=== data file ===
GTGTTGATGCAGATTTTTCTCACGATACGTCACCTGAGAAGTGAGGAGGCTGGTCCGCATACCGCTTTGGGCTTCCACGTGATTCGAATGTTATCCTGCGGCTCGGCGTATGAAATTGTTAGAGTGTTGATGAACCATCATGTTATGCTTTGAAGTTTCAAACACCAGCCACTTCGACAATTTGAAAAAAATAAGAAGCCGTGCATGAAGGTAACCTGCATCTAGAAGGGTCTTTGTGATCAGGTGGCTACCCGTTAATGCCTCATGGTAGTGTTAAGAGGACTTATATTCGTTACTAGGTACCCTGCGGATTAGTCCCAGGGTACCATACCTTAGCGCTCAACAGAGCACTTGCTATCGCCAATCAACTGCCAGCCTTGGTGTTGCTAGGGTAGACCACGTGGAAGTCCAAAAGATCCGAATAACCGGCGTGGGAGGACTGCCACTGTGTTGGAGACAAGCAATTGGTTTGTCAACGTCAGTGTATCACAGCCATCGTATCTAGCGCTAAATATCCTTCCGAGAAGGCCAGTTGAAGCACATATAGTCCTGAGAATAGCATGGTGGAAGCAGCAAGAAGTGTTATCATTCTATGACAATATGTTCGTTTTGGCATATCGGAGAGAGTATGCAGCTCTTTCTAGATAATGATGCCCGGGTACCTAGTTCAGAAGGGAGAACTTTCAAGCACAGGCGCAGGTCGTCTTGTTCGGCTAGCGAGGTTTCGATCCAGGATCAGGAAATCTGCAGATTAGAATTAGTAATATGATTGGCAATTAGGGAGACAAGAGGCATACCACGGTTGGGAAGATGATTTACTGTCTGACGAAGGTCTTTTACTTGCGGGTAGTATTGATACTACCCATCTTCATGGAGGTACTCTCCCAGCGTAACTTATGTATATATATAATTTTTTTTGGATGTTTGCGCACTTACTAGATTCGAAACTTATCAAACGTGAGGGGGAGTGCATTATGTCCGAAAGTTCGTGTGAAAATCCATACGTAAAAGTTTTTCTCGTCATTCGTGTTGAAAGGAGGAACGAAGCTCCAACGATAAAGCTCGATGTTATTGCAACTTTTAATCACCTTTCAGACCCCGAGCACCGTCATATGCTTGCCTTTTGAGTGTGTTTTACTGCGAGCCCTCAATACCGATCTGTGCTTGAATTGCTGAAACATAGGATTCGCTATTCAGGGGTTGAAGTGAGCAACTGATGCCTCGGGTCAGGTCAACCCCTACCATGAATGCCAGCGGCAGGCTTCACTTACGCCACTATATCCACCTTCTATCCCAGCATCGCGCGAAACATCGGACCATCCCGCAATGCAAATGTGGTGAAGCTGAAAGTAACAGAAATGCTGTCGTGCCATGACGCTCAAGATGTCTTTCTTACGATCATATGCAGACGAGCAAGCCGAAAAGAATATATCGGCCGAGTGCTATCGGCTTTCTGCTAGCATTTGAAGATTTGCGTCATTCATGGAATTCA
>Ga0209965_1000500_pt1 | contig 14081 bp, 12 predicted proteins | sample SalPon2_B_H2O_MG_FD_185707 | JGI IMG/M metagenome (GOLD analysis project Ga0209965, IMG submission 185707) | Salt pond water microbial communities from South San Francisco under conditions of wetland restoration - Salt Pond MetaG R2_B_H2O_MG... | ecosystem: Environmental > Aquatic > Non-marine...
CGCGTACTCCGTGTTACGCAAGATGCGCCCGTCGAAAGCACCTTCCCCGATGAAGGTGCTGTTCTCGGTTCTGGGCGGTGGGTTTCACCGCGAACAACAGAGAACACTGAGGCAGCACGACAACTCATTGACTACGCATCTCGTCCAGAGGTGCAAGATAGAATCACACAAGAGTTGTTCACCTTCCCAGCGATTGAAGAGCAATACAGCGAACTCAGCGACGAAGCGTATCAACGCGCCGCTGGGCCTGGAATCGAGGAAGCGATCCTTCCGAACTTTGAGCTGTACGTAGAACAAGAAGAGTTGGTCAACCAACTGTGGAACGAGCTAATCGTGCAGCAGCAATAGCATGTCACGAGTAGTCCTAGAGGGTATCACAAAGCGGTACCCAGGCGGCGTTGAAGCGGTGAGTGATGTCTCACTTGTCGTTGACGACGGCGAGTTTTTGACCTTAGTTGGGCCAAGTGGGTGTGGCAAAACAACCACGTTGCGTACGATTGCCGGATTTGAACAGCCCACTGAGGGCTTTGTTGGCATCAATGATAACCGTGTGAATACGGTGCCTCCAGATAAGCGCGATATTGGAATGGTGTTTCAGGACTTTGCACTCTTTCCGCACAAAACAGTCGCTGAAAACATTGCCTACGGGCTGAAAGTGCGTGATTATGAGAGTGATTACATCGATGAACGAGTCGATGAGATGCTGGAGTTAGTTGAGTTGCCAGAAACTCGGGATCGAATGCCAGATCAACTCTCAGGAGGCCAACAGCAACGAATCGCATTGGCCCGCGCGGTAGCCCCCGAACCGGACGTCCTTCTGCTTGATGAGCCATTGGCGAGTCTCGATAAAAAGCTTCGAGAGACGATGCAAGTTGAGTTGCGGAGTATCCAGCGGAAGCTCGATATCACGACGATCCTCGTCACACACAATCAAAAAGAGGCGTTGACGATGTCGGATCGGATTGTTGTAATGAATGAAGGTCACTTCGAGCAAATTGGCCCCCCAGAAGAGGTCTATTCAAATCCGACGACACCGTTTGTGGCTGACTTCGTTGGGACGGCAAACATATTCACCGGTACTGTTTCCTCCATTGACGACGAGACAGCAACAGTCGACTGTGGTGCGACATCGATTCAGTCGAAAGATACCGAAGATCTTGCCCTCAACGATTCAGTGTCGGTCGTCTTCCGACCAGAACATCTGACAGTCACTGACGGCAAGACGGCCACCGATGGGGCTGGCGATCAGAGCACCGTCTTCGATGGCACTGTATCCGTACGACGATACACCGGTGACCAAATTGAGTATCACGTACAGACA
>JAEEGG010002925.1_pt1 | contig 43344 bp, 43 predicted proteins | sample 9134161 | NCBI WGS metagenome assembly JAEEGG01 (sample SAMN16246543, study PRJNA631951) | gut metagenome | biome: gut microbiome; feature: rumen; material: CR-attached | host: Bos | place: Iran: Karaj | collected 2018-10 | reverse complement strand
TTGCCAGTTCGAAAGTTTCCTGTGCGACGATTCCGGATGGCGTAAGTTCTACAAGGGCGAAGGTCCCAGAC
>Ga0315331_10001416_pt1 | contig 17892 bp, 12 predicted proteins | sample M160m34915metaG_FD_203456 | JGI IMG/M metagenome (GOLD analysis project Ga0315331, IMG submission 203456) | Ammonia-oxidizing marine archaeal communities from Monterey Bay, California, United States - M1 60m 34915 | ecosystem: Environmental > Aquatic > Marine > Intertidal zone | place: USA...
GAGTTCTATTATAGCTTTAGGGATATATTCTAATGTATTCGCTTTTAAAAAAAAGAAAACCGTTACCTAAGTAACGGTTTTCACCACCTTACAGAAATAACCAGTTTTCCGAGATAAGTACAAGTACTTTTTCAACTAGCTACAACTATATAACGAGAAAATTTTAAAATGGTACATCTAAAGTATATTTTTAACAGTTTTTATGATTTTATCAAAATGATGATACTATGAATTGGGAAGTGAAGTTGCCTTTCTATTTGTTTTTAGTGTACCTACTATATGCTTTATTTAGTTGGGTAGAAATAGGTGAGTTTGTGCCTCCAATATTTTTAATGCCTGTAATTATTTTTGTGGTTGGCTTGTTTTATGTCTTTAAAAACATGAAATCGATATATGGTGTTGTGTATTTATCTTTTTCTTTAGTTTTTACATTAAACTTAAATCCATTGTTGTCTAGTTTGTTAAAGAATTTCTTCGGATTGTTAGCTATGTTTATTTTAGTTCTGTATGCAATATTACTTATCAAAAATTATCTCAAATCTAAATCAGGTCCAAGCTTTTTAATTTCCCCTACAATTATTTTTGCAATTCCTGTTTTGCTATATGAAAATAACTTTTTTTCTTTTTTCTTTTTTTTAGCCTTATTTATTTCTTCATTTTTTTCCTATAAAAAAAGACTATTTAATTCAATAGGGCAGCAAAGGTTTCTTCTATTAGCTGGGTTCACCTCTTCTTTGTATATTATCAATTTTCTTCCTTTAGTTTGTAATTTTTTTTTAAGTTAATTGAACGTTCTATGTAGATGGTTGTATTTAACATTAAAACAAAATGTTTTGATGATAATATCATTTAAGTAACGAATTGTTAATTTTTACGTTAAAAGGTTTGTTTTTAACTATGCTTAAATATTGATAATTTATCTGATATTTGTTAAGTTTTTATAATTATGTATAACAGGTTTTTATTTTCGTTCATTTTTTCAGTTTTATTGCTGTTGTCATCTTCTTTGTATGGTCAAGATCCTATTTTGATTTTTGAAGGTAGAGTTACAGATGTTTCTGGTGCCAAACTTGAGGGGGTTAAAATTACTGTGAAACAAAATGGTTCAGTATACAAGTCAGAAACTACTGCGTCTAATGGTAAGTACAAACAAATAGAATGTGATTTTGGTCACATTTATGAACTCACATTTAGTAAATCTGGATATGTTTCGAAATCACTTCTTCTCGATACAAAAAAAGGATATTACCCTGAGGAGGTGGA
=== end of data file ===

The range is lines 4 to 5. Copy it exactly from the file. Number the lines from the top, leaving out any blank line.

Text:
>JAEEGG010002925.1_pt1 | contig 43344 bp, 43 predicted proteins | sample 9134161 | NCBI WGS metagenome assembly JAEEGG01 (sample SAMN16246543, study PRJNA631951) | gut metagenome | biome: gut microbiome; feature: rumen; material: CR-attached | host: Bos | place: Iran: Karaj | collected 2018-10 | reverse complement strand
TTGCCAGTTCGAAAGTTTCCTGTGCGACGATTCCGGATGGCGTAAGTTCTACAAGGGCGAAGGTCCCAGAC